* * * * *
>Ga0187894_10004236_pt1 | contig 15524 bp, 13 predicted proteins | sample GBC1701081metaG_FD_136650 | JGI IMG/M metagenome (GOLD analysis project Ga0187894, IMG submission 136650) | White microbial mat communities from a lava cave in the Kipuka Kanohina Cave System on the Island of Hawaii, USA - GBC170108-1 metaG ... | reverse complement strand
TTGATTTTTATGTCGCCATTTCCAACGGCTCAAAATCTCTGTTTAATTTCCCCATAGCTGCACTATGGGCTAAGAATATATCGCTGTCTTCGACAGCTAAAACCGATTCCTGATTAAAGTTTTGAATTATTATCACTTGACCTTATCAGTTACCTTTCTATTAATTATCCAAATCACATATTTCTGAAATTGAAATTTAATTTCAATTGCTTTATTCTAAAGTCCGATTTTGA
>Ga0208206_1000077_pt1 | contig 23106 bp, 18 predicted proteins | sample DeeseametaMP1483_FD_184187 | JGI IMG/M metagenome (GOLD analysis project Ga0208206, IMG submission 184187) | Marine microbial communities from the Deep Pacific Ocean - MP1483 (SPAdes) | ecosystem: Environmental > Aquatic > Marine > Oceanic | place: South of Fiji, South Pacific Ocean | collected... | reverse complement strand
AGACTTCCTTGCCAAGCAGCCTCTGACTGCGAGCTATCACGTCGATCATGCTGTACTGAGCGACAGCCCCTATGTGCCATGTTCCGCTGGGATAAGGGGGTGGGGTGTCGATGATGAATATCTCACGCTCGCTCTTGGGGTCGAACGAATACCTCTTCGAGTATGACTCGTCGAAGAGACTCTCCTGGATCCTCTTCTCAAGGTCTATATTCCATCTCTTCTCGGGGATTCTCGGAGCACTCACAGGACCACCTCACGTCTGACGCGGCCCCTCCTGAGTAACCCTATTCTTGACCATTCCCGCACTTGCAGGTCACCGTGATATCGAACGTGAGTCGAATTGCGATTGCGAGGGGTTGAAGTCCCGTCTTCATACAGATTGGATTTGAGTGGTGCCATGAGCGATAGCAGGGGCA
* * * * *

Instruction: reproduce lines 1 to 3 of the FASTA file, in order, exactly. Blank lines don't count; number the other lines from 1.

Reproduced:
>Ga0187894_10004236_pt1 | contig 15524 bp, 13 predicted proteins | sample GBC1701081metaG_FD_136650 | JGI IMG/M metagenome (GOLD analysis project Ga0187894, IMG submission 136650) | White microbial mat communities from a lava cave in the Kipuka Kanohina Cave System on the Island of Hawaii, USA - GBC170108-1 metaG ... | reverse complement strand
TTGATTTTTATGTCGCCATTTCCAACGGCTCAAAATCTCTGTTTAATTTCCCCATAGCTGCACTATGGGCTAAGAATATATCGCTGTCTTCGACAGCTAAAACCGATTCCTGATTAAAGTTTTGAATTATTATCACTTGACCTTATCAGTTACCTTTCTATTAATTATCCAAATCACATATTTCTGAAATTGAAATTTAATTTCAATTGCTTTATTCTAAAGTCCGATTTTGA
>Ga0208206_1000077_pt1 | contig 23106 bp, 18 predicted proteins | sample DeeseametaMP1483_FD_184187 | JGI IMG/M metagenome (GOLD analysis project Ga0208206, IMG submission 184187) | Marine microbial communities from the Deep Pacific Ocean - MP1483 (SPAdes) | ecosystem: Environmental > Aquatic > Marine > Oceanic | place: South of Fiji, South Pacific Ocean | collected... | reverse complement strand